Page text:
“They’re unhappy. It must be my fault.”
“What did I do wrong there?”
“You’re useless Ellie. Useless.”
Surely, not everything is in my control. Not everything is my responsibility, so why am I torturing myself?

The rituals in recovery require practice to become habit.
The pilgrimage to the kitchen allows me planning time, so that I can carry out the “Eating” ceremony safely. Measures are put in place to dilute the corrosive conviction that I am breaking an Anonymous commandment by eating.
Quantities are important: I must have enough to appease Ellie, but little enough to keep Anonymous dormant. I have to eat in peace: food must be revered. Nothing disrupts a ceremony more than interrupting anxiety.
Eating still feels sinful. The myriad of tastes and textures that are unleashed upon my tongue never ceases to shock me. When you’ve been starving, everything tastes delicious.
Is it really so indulgent to expect to be treated well?

This week saw me carry out a blasphemous act against Anorexia: I celebrated my 21st birthday. I celebrated Ellie.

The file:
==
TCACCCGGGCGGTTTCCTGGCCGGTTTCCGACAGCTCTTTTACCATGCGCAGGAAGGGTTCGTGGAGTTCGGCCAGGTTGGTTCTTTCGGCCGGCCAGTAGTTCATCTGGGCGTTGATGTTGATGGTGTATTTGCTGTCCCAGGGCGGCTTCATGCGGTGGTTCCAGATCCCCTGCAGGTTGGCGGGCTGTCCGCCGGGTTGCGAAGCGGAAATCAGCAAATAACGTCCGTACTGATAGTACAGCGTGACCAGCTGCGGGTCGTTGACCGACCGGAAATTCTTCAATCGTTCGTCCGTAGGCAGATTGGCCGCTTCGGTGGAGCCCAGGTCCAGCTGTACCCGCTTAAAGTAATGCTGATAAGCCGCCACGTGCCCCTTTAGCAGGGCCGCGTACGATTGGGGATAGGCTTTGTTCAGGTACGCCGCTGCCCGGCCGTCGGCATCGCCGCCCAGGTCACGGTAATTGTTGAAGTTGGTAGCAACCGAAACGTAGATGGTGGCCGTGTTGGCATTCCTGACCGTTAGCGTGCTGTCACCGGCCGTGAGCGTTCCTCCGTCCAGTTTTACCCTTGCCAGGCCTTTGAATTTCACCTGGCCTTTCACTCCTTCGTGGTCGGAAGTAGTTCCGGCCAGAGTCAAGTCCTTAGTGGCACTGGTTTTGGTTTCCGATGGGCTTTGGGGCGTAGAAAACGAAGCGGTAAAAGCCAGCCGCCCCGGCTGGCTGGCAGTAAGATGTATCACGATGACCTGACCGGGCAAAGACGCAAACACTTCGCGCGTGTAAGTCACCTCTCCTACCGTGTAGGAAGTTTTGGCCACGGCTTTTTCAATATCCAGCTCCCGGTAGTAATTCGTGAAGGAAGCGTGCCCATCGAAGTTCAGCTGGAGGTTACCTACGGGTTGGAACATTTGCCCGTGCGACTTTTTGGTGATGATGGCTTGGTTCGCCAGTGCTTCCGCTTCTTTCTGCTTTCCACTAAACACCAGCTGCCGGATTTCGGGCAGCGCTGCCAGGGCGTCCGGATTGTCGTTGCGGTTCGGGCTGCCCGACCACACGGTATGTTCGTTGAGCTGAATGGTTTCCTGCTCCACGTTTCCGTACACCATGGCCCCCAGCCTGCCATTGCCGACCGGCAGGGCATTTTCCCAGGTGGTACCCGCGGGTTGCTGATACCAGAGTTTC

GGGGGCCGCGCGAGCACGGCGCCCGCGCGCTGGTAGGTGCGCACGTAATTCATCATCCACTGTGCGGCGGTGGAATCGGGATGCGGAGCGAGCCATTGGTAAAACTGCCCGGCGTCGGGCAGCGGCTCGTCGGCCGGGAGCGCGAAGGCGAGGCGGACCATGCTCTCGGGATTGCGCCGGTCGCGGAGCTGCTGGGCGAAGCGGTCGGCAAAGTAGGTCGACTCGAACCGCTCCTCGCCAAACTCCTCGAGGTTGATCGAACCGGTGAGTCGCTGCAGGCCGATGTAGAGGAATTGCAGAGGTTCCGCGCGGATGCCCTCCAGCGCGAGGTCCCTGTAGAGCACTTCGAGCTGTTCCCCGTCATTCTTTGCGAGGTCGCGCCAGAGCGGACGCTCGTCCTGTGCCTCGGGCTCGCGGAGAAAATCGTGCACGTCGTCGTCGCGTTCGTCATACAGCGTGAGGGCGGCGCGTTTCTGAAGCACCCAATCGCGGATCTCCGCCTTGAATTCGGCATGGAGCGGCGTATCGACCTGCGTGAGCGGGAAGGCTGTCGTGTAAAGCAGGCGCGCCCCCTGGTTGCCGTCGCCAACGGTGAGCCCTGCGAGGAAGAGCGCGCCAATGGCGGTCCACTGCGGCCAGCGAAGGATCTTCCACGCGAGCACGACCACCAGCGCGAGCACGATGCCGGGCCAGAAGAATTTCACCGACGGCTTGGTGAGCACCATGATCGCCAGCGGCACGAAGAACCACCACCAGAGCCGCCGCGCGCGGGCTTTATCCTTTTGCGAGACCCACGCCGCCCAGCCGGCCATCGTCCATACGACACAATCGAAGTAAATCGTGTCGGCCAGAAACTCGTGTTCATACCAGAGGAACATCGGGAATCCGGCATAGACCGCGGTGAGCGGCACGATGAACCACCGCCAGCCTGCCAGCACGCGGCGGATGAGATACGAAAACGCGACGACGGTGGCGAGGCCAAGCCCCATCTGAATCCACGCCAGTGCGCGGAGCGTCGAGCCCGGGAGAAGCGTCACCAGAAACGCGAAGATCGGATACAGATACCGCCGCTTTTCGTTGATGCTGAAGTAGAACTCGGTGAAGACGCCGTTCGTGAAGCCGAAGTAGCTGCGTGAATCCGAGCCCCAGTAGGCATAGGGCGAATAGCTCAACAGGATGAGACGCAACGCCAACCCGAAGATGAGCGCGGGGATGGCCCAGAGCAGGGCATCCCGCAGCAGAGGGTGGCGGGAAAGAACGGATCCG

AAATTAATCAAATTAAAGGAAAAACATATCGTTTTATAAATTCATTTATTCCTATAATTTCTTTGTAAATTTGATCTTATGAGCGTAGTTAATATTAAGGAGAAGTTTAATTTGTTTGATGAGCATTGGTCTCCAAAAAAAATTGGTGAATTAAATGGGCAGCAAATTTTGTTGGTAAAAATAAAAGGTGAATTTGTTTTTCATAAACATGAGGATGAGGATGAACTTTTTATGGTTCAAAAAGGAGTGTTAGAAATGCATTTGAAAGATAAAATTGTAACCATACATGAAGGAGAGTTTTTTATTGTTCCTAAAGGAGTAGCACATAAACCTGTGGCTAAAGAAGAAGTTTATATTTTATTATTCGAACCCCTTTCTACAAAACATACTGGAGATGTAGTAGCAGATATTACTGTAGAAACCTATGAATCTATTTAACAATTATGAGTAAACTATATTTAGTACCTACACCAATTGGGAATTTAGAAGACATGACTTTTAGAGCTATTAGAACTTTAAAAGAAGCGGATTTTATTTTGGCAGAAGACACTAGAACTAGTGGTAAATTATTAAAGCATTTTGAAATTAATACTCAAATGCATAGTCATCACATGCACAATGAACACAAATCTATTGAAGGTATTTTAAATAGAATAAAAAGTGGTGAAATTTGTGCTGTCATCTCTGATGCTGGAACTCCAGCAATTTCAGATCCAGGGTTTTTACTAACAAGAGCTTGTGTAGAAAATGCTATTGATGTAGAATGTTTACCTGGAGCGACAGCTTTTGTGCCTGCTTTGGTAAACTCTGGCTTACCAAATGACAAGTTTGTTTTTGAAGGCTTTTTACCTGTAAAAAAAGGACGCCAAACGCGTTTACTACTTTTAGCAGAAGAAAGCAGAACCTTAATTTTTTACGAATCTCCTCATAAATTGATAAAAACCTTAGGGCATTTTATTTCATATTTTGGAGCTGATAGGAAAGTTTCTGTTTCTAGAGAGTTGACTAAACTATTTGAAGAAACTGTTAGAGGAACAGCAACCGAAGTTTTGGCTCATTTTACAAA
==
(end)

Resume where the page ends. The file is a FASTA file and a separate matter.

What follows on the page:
Months of torment lead up to the date. Anonymous walked me through images of university halls, carving the scars in my memory deeper. She talked me into the future and the catastrophes that would surely take place; the many expectations from other people that I would never live up to. She offered me the power to climb into people’s heads, and presume to know what they were thinking. She showed me the selfishness of taking up a whole day in the calender.

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My birthday “cake” made form a bunch of flowers!

On the 22nd November, she was silenced by shock. I have never felt more loved than I did on that day.
Knowing I would never be able to face an actual cake, my parents put candles into a bunch of flowers and made a birthday “cake”.
We had a quiet evening where I managed to eat in front of my grandparents. I was able to enjoy their company and forget for a moment what I was putting in my mouth, and why.
The card my friends at work gave me touched Ellie: surely, she must be doing something right.

I did something to celebrate on that day to: I told Ellie I was proud of her.
I am proud that she let me sit still for an hour and write this blog post.
I am proud that she nudged her BMI up to 14.6.
I am proud that she can climb all 14 steps at work and not collapse.
I am proud that she made it to her 21st birthday: in June, it didn’t seem likely I’d make it here.

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Biggest recovery win yet!

In Recovery, I am able to mark the passing of time with the gift of time. With ‘the present’ in question: it is the thought that counts.
The gift of thought Ellie gives me is tearing me away from Anorexia’s sadistic cult, and I am proud.
That is what counts.